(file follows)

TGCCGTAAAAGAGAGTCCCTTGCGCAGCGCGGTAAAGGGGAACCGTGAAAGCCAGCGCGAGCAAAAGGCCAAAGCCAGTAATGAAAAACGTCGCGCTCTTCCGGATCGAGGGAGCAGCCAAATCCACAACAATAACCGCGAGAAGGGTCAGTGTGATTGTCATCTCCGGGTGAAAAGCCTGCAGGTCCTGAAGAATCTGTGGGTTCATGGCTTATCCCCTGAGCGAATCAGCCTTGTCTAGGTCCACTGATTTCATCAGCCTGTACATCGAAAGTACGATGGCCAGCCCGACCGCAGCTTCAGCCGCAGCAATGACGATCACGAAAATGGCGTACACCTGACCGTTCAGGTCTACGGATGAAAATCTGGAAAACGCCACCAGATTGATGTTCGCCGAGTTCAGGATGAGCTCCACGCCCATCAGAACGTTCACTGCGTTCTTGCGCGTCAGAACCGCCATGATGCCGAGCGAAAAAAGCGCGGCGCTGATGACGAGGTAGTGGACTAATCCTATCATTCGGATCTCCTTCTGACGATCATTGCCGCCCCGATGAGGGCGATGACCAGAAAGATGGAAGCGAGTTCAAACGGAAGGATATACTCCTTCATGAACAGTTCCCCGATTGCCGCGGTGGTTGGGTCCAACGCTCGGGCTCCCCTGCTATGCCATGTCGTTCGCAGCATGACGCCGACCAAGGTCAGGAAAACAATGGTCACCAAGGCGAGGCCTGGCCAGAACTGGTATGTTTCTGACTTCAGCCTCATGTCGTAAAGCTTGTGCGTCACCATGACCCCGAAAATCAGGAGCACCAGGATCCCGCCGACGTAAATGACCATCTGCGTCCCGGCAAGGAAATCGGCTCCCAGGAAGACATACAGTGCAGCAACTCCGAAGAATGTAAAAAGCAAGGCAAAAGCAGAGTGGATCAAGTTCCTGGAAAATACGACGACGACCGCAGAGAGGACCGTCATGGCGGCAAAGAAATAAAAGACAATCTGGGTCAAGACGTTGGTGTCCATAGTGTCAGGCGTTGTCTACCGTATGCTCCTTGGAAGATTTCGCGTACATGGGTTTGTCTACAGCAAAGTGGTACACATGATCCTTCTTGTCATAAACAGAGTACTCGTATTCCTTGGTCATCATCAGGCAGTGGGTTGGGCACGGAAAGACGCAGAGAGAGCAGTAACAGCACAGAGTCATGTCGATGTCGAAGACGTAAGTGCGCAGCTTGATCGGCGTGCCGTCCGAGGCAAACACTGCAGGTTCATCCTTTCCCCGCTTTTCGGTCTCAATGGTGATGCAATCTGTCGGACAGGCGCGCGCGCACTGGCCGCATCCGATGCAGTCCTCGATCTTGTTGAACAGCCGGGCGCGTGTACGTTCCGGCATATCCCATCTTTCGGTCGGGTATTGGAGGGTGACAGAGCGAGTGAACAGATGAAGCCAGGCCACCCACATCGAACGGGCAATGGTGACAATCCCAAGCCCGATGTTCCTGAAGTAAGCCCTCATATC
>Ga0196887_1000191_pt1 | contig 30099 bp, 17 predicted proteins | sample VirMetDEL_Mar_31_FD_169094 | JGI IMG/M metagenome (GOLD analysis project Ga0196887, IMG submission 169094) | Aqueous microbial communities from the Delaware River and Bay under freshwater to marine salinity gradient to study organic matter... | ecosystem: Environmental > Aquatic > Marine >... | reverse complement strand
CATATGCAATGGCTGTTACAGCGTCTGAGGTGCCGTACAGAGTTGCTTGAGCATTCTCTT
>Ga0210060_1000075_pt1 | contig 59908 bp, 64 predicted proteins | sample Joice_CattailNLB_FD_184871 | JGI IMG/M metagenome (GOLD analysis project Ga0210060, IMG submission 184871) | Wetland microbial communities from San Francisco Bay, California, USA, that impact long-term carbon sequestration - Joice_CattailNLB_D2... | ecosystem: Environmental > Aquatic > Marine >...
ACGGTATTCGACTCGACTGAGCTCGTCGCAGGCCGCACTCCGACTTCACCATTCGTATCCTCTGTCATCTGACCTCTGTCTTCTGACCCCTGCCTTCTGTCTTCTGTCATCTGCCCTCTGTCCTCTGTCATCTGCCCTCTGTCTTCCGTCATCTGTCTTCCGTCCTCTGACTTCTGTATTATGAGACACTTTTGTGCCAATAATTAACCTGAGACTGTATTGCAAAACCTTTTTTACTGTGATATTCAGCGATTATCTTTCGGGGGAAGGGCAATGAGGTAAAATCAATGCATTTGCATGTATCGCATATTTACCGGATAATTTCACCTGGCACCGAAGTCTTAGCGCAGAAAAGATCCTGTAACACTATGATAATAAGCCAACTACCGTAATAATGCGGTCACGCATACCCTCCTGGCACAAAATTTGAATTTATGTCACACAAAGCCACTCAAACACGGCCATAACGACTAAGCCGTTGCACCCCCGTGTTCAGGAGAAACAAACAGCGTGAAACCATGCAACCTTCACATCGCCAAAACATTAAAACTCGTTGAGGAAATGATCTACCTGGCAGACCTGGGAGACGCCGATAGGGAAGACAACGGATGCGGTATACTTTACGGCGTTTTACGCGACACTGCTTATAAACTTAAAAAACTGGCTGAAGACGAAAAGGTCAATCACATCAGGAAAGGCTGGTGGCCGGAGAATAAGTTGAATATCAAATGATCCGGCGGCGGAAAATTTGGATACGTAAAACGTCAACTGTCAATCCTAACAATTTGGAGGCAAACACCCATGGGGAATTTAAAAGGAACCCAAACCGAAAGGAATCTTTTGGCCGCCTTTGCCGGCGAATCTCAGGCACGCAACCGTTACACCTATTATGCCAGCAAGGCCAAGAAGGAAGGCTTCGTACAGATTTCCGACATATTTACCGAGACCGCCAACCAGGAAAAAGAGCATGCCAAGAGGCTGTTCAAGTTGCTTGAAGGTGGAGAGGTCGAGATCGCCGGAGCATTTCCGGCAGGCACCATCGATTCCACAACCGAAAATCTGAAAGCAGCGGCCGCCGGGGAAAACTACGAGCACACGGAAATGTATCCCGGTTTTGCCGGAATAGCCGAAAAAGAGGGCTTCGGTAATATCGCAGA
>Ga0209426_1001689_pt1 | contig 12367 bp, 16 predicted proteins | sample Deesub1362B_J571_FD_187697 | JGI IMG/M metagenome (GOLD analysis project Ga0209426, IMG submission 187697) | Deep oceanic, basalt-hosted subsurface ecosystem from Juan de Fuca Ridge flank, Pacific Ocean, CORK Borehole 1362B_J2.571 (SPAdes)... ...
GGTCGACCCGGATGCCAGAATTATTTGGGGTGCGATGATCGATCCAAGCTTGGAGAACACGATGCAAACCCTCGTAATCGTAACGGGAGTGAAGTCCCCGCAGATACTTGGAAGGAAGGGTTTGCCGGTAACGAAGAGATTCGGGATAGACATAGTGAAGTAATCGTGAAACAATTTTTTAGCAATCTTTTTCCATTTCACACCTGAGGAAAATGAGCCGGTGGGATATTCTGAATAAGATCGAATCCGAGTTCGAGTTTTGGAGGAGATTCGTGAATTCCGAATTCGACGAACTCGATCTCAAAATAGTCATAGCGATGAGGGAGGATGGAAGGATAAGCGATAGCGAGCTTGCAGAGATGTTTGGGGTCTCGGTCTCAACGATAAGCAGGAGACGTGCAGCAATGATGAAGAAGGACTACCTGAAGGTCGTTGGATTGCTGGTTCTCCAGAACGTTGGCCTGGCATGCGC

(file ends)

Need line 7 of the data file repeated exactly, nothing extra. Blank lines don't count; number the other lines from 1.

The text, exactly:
GGTCGACCCGGATGCCAGAATTATTTGGGGTGCGATGATCGATCCAAGCTTGGAGAACACGATGCAAACCCTCGTAATCGTAACGGGAGTGAAGTCCCCGCAGATACTTGGAAGGAAGGGTTTGCCGGTAACGAAGAGATTCGGGATAGACATAGTGAAGTAATCGTGAAACAATTTTTTAGCAATCTTTTTCCATTTCACACCTGAGGAAAATGAGCCGGTGGGATATTCTGAATAAGATCGAATCCGAGTTCGAGTTTTGGAGGAGATTCGTGAATTCCGAATTCGACGAACTCGATCTCAAAATAGTCATAGCGATGAGGGAGGATGGAAGGATAAGCGATAGCGAGCTTGCAGAGATGTTTGGGGTCTCGGTCTCAACGATAAGCAGGAGACGTGCAGCAATGATGAAGAAGGACTACCTGAAGGTCGTTGGATTGCTGGTTCTCCAGAACGTTGGCCTGGCATGCGC